Academic journal article Social Security Bulletin

The Social Security Statement: Background, Implementation, and Recent Developments

Academic journal article Social Security Bulletin

The Social Security Statement: Background, Implementation, and Recent Developments

Article excerpt


In 1995, the Social Security Administration (SSA) began mailing annual earnings and benefit statements to workers in selected age groups. The purpose of these statements is threefold: to inform workers about their Social Security benefits, to help workers plan for their financial future, and to ensure that workers' earnings records are accurate. Initially, the statement was known as the Personal Earnings and Benefit Estimate Statement (PEBES) and was sent only to workers nearing retirement. By 2000, it was renamed the Social Security Statement (or, simply, the Statement) and sent to all workers aged 25 or older.1 It was the largest customized mailing ever undertaken by a federal agency (SSA n.d. a).

Although the statement represented a historic effort and required substantial resources and manpower, no comprehensive description of its development and implementation exists. This article provides such a description (along with the statement's implementation schedule), which may be useful to researchers studying the statement's effect on workers' retirement decisions and knowledge of the program.

The article first describes SSA's initiatives to inform individuals about their earnings and benefits before Congress mandated an automatically issued statement. It then presents the statement's implementation schedule, as included in the authorizing legislation and as modified by SSA. It describes how the agency phased in automatic mailings and how it responded to budgetary constraints by suspending the mailing of the printed version of the statement in 2011 and launching an online version in 2012.2 It also discusses the agency's decision to resume mailing the Statement to workers of selected ages in 2014. The article next describes how the statement's content and appearance have changed, and how the statement relates to SSA's strategic plans. It concludes by highlighting findings of the surveys SSA commissioned to measure public knowledge and understanding of Social Security and of the Statement itself. Appendices present a chronology summarizing the statement's history along with samples of the Statement and accompanying inserts.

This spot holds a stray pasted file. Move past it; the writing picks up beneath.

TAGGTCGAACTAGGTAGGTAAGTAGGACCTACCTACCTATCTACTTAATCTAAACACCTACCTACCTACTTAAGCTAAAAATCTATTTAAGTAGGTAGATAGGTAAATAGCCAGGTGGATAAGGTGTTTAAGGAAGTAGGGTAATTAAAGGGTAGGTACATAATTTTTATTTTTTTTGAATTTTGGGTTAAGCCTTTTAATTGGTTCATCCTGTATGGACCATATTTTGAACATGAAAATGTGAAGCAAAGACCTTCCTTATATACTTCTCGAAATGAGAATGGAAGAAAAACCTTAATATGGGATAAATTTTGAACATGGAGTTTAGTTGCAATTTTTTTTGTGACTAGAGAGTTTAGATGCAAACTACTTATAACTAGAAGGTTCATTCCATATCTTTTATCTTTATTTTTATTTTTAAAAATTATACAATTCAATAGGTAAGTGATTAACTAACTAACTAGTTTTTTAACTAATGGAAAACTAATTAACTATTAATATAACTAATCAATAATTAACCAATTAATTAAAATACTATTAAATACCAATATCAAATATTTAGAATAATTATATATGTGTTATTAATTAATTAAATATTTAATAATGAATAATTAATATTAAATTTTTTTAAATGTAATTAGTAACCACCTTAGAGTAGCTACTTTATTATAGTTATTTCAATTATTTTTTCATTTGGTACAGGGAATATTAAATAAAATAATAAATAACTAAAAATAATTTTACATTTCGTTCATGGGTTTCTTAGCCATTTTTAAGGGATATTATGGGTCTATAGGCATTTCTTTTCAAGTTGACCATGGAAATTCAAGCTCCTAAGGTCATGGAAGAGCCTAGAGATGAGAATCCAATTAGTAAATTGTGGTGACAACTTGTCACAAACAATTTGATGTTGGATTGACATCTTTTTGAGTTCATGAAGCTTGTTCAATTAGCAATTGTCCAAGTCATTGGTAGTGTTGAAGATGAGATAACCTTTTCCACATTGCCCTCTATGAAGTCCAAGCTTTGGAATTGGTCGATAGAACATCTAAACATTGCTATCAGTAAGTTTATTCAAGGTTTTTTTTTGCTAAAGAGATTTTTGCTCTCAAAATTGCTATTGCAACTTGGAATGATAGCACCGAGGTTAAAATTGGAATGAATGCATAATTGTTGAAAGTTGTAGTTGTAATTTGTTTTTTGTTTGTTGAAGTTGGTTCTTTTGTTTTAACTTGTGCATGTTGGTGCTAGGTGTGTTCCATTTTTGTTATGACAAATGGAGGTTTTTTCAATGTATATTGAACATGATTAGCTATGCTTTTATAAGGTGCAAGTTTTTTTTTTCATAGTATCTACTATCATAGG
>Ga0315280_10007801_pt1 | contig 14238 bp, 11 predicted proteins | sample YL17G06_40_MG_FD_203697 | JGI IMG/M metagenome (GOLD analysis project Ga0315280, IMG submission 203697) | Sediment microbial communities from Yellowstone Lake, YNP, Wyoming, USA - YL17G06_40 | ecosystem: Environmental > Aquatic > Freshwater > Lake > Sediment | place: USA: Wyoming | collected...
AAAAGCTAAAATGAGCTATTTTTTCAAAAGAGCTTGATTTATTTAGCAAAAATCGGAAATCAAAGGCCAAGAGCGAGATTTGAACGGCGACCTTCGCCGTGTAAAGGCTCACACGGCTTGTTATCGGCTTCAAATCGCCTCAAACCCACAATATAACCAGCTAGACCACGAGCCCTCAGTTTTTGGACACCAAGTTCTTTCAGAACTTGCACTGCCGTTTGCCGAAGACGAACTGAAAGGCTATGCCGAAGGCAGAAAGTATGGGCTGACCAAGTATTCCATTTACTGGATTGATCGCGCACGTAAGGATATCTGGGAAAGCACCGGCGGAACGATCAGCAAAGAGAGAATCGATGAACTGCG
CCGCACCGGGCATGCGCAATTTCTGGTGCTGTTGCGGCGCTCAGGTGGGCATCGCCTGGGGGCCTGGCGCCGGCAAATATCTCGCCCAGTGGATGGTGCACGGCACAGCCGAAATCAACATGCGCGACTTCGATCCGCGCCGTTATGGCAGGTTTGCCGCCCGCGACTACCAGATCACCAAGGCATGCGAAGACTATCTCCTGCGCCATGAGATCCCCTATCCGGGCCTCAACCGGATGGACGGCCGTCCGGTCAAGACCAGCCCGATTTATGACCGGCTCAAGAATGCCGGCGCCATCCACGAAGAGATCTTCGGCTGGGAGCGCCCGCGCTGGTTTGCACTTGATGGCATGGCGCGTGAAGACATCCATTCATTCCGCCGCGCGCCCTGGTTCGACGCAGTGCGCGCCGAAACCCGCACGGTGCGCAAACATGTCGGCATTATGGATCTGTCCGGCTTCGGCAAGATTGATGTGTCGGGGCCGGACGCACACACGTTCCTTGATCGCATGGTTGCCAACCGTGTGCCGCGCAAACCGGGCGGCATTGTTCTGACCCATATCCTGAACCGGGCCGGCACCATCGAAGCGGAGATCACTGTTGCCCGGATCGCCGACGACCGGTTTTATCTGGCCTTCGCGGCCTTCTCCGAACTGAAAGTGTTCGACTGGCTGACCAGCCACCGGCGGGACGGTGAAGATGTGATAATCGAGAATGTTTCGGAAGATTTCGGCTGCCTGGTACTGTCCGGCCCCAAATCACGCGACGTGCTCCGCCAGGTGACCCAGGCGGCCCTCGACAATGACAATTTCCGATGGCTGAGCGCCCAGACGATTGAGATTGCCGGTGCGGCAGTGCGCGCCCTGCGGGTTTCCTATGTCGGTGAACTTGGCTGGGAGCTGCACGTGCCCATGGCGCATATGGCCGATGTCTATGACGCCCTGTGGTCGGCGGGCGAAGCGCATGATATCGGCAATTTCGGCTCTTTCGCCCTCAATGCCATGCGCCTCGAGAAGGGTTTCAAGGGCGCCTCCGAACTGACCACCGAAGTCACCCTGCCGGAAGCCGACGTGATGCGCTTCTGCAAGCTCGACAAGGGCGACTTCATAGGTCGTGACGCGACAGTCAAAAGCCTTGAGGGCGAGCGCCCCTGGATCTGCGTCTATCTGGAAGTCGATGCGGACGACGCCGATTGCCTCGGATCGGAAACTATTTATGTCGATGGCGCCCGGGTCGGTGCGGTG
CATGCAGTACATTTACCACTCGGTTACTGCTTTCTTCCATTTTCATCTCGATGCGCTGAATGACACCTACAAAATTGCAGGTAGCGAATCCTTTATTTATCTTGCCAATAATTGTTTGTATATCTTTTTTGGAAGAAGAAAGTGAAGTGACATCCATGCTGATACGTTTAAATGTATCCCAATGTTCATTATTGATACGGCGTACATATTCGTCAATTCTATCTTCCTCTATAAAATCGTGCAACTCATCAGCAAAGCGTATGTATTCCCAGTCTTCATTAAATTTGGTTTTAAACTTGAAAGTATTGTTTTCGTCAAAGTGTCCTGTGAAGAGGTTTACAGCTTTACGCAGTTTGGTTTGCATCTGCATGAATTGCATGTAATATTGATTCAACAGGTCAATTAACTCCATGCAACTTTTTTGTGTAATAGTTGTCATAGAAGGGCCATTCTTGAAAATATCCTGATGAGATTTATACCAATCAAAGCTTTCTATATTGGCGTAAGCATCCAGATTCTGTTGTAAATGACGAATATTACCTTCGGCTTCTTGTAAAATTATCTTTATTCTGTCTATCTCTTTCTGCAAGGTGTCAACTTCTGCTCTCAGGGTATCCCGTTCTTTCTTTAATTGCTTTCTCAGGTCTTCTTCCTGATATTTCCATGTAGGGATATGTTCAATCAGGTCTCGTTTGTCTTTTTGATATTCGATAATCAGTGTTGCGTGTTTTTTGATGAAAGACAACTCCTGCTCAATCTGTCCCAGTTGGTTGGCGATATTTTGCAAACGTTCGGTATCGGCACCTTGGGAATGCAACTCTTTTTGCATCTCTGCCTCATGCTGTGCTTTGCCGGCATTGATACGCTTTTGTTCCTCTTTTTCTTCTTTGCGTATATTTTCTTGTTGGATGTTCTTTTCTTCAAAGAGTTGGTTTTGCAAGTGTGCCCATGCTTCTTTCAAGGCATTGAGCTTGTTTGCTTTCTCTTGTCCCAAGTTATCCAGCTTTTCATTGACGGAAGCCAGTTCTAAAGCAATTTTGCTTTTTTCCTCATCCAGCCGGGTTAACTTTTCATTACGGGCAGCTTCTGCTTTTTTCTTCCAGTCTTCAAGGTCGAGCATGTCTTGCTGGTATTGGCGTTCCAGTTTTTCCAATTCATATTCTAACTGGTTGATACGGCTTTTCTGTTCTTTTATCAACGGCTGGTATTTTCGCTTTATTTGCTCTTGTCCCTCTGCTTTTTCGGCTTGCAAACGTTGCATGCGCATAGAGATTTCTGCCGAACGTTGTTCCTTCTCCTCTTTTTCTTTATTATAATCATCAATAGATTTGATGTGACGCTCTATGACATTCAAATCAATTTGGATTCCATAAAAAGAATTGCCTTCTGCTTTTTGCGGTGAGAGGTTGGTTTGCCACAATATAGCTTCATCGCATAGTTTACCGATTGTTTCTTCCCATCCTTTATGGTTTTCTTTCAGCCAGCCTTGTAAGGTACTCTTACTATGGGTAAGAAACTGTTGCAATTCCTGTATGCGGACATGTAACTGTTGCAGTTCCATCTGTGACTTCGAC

Although the statement brought earnings and benefits information directly to workers, access to earnings records had been available to workers since soon after the program began in 1935. The Social Security Act Amendments of 1939 stated that the Social Security Board (precursor to SSA) "shall establish and maintain records of the amounts of wages paid to each individual...and, upon request, shall inform any individual...of the amounts of wages of such individual and the periods of payments shown by such records at the time of such request."3 On October 8, 1940, the Social Security Board established regulations governing, among other things, the revision of wage records by individuals (SSA n.d. c).4

As a result, individuals were able to review and, where necessary, initiate corrections to their earnings records. Individuals desiring to review their earnings records would visit a local field office and fill out the postcard-sized Wage Statement Request form, providing information including Social Security number and date of birth. Upon receiving the form, SSA would mail a copy of the worker's earnings history to the address listed on the postcard. If there were any discrepancies between the SSA earnings record and the worker's personal records, the worker could visit the local SSA field office with the appropriate information-such as W-2 forms, old pay stubs, or other documentation from an employer-to correct the errors (SSAB 2009).

From the 1960s to the early 1980s, SSA considered, and in some cases implemented, programs to provide more information to workers about their benefits. In May 1962, SSA initiated the "leads" program, which involved sending letters to older insured workers who had not yet claimed benefits, to inform them of their entitlement to benefits (SSA n. …

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